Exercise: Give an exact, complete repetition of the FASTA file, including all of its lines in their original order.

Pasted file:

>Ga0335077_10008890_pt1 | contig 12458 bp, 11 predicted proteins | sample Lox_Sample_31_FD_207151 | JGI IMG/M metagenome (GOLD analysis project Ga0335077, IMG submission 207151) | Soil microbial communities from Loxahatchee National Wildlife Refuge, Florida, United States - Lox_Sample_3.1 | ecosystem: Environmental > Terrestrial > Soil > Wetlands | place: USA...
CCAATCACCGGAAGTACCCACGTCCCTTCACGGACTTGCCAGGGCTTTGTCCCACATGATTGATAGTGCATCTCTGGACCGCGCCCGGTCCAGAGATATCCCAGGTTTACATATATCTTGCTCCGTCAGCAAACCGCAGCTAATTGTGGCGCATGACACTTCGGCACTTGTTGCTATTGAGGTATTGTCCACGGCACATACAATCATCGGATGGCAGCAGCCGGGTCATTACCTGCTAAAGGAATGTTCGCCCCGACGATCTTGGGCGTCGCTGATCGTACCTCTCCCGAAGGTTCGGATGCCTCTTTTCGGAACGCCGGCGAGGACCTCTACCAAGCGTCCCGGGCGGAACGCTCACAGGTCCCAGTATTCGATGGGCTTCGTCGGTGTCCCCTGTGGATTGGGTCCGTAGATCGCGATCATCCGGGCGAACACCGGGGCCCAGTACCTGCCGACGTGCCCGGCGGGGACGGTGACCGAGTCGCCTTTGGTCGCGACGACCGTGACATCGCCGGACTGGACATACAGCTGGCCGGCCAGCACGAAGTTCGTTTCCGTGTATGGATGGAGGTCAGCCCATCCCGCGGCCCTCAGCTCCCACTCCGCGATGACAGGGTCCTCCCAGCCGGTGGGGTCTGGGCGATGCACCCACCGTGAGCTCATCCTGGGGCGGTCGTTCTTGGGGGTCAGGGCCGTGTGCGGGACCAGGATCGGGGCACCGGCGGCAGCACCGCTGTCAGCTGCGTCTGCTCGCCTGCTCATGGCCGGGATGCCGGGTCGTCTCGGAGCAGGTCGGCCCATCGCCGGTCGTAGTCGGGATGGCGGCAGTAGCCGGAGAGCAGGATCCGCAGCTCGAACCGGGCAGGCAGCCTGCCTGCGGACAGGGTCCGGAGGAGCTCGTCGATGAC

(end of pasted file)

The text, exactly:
>Ga0335077_10008890_pt1 | contig 12458 bp, 11 predicted proteins | sample Lox_Sample_31_FD_207151 | JGI IMG/M metagenome (GOLD analysis project Ga0335077, IMG submission 207151) | Soil microbial communities from Loxahatchee National Wildlife Refuge, Florida, United States - Lox_Sample_3.1 | ecosystem: Environmental > Terrestrial > Soil > Wetlands | place: USA...
CCAATCACCGGAAGTACCCACGTCCCTTCACGGACTTGCCAGGGCTTTGTCCCACATGATTGATAGTGCATCTCTGGACCGCGCCCGGTCCAGAGATATCCCAGGTTTACATATATCTTGCTCCGTCAGCAAACCGCAGCTAATTGTGGCGCATGACACTTCGGCACTTGTTGCTATTGAGGTATTGTCCACGGCACATACAATCATCGGATGGCAGCAGCCGGGTCATTACCTGCTAAAGGAATGTTCGCCCCGACGATCTTGGGCGTCGCTGATCGTACCTCTCCCGAAGGTTCGGATGCCTCTTTTCGGAACGCCGGCGAGGACCTCTACCAAGCGTCCCGGGCGGAACGCTCACAGGTCCCAGTATTCGATGGGCTTCGTCGGTGTCCCCTGTGGATTGGGTCCGTAGATCGCGATCATCCGGGCGAACACCGGGGCCCAGTACCTGCCGACGTGCCCGGCGGGGACGGTGACCGAGTCGCCTTTGGTCGCGACGACCGTGACATCGCCGGACTGGACATACAGCTGGCCGGCCAGCACGAAGTTCGTTTCCGTGTATGGATGGAGGTCAGCCCATCCCGCGGCCCTCAGCTCCCACTCCGCGATGACAGGGTCCTCCCAGCCGGTGGGGTCTGGGCGATGCACCCACCGTGAGCTCATCCTGGGGCGGTCGTTCTTGGGGGTCAGGGCCGTGTGCGGGACCAGGATCGGGGCACCGGCGGCAGCACCGCTGTCAGCTGCGTCTGCTCGCCTGCTCATGGCCGGGATGCCGGGTCGTCTCGGAGCAGGTCGGCCCATCGCCGGTCGTAGTCGGGATGGCGGCAGTAGCCGGAGAGCAGGATCCGCAGCTCGAACCGGGCAGGCAGCCTGCCTGCGGACAGGGTCCGGAGGAGCTCGTCGATGAC